I looked at what struggling historic groups can do to attract more people. Turns out one thing they can do is tell stories from a wider range of perspectives and points-of-view.
That’s certainly one reason I never cared much about history during school–because I never felt like I was hearing about people who I could personally relate to. And I certainly never heard about women during any kind of education about history.
Funny that now as an adult, I’m super-geeking about history, and really loving learning about all kinds of people and stories from back-in-the-day.
That’s the question I asked Veronica Riddle. She ran away from home a lot as a kid, and spent time living in a shelter for runaway and homeless kids. Here was her answer.
I wanted to explore some broader ideas of why the arts matter.
So meet high school principal Eric Alburtus, who says arts classes give kids a chance to discover new worlds and different ways of thinking and creating.
In fact, Alburtus’ teenage son worked backstage doing lighting and design for the high school’s musicals, and that’s what got him interested in engineering — which he’s going to study in college this fall.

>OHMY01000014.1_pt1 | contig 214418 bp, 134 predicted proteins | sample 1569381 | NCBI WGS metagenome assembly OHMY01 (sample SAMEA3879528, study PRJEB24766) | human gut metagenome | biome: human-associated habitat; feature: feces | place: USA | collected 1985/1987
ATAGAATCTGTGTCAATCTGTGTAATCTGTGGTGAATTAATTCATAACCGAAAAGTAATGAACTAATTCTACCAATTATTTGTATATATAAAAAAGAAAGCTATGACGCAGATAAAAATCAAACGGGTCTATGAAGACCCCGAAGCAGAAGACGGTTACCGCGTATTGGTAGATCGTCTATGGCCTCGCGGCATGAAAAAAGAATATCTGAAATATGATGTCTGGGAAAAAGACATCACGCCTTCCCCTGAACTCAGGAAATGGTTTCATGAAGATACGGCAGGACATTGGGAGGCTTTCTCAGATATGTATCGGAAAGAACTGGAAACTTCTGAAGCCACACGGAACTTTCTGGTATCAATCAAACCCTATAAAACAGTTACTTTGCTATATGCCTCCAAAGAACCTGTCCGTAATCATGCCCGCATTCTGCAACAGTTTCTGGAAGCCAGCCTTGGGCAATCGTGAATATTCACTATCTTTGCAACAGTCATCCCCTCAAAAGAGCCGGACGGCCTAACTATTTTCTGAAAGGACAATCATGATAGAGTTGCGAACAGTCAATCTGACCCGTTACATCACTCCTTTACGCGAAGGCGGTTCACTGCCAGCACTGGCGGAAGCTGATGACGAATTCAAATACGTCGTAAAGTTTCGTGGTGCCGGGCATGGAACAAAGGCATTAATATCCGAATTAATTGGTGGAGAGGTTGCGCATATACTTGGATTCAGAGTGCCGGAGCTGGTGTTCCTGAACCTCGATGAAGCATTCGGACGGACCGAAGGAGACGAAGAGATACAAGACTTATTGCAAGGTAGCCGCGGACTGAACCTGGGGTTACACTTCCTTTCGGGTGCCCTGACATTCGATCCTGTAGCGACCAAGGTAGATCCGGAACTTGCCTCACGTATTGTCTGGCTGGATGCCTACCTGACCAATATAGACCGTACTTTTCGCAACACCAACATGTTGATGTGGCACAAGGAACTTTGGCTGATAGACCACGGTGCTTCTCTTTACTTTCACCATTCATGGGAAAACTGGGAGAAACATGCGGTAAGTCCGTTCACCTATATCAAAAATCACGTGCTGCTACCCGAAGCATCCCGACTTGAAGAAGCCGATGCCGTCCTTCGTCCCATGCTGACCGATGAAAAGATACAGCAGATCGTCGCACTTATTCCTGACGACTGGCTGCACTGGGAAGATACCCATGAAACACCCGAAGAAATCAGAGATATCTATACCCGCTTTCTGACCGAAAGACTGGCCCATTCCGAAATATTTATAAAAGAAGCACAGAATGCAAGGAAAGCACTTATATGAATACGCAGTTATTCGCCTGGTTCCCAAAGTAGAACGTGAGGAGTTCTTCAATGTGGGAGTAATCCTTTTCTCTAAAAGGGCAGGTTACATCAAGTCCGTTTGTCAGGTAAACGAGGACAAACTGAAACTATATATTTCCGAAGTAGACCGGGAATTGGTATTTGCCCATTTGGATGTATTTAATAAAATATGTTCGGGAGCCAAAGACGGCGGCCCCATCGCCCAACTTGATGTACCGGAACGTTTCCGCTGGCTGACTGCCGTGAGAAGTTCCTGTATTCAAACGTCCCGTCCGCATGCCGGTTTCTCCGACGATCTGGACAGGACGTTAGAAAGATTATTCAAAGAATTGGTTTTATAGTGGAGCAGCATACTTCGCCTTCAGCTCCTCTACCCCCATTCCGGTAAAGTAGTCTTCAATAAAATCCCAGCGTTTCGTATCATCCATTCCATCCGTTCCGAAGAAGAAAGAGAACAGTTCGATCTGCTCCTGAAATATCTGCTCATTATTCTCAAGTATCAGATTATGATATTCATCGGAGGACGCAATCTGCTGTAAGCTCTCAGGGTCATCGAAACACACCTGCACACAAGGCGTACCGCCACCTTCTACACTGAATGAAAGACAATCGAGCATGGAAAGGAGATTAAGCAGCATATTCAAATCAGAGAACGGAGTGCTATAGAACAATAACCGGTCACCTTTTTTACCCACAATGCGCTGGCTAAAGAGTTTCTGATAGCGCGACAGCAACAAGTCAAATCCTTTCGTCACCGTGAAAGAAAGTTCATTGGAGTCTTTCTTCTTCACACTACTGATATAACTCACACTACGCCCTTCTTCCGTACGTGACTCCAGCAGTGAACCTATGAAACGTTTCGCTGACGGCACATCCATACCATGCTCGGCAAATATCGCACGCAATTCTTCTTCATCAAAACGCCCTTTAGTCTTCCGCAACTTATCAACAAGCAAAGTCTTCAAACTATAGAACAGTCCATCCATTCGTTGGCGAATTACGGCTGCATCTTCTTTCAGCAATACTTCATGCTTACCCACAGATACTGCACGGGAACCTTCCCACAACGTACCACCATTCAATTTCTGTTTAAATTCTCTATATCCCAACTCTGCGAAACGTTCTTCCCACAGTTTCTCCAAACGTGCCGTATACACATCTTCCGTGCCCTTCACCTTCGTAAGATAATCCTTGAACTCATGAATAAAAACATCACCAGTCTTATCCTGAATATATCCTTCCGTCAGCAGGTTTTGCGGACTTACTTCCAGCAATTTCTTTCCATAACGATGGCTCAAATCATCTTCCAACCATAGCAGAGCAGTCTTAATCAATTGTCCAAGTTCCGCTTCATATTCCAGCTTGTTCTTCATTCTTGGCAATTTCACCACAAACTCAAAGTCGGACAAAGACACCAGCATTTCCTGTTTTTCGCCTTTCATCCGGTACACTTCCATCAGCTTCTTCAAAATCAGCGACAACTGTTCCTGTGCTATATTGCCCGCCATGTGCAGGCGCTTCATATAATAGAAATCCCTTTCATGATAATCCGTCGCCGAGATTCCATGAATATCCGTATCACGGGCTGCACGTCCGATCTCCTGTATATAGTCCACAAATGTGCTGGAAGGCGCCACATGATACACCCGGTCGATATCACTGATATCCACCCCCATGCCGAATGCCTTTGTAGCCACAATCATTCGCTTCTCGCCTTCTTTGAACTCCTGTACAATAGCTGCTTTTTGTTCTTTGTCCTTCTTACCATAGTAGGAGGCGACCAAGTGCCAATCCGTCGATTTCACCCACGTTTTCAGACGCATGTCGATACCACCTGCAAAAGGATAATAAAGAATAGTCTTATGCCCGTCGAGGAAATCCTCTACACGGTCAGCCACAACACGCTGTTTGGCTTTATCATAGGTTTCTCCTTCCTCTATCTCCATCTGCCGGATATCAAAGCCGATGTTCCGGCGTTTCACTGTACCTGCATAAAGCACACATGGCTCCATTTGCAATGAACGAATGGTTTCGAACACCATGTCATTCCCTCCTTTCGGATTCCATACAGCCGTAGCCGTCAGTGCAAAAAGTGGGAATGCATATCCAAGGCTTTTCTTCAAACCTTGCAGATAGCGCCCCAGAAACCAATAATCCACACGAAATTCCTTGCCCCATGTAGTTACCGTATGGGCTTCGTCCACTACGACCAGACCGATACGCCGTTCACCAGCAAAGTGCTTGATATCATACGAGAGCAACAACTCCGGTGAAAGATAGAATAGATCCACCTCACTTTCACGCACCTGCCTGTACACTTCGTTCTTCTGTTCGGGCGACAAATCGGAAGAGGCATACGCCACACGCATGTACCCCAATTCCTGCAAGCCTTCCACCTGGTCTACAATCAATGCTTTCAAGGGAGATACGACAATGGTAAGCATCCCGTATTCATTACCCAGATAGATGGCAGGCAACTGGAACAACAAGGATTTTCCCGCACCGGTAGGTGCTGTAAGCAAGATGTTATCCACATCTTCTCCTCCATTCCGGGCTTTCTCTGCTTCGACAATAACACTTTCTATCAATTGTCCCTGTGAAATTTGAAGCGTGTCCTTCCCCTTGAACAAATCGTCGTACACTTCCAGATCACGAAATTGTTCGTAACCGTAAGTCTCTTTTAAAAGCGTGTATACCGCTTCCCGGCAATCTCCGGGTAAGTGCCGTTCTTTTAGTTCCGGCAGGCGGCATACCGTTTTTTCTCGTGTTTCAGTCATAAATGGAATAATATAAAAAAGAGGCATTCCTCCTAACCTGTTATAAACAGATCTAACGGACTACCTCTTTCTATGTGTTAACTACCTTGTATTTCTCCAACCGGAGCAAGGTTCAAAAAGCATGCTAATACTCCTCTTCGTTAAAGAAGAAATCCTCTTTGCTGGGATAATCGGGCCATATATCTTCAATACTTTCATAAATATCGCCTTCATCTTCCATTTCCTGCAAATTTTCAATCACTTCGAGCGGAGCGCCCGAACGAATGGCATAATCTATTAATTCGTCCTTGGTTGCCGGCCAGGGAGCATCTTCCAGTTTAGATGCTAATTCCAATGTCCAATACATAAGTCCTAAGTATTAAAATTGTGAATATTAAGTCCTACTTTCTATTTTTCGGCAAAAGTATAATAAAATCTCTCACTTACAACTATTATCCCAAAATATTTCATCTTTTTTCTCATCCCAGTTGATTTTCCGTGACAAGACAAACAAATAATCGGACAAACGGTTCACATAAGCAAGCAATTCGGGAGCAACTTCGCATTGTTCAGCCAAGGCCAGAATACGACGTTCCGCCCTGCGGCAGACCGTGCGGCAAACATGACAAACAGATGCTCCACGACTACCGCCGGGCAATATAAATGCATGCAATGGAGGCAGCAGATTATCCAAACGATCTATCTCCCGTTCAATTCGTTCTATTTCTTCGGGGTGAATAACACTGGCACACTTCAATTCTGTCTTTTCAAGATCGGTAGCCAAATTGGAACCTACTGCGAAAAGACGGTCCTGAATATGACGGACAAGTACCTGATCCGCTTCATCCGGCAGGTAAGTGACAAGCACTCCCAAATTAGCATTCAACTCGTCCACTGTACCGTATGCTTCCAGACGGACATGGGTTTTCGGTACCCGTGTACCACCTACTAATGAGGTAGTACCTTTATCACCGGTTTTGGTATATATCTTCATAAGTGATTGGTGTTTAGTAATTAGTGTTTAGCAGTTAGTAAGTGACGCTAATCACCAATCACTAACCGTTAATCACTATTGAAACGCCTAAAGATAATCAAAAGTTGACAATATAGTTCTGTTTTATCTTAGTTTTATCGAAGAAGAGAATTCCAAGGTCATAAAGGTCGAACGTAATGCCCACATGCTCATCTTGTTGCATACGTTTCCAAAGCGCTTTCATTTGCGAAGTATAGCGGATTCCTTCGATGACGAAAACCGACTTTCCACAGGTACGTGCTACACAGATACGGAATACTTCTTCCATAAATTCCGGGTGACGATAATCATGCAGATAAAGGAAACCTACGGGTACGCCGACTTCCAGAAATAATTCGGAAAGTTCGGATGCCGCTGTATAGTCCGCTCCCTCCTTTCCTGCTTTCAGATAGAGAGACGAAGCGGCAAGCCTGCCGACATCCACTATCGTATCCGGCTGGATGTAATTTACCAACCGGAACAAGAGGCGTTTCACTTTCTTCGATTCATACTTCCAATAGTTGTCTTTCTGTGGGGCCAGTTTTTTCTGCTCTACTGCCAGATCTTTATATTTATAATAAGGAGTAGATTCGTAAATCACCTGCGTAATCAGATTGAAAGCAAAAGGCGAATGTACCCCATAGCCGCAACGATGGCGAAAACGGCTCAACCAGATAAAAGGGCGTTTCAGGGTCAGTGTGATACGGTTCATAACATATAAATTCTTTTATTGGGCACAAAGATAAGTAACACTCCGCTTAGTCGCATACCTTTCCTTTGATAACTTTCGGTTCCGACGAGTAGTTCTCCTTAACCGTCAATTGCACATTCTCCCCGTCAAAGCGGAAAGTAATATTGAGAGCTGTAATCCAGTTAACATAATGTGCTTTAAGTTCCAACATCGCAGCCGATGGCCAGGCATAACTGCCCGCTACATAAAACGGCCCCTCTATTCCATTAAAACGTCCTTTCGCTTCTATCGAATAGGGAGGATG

33-year-old Jason Towler explains the big impression his music teacher, Crystal Harding, made on him in first-grade. Initially, he was worried they’d be forced to sing really lame songs in class…
My mom grew up in Lincoln Park, Michigan. It’s a stone’s throw from Detroit. We’re talking working class. We’re talking old school Catholic. When I heard the neighborhood church was closing after 91 years, I had to attend its last Mass and talk to the people there.
Click on this link to listen to my story…
My latest story about artist Eric Shantz’s mission to make his town a better place to live. I hung out for most of the day, driving around Saginaw with Eric. It was a fun & easy time. Plus: how can you not love a story where an artist and a cop become friends?
Photo credit: Doug Coombe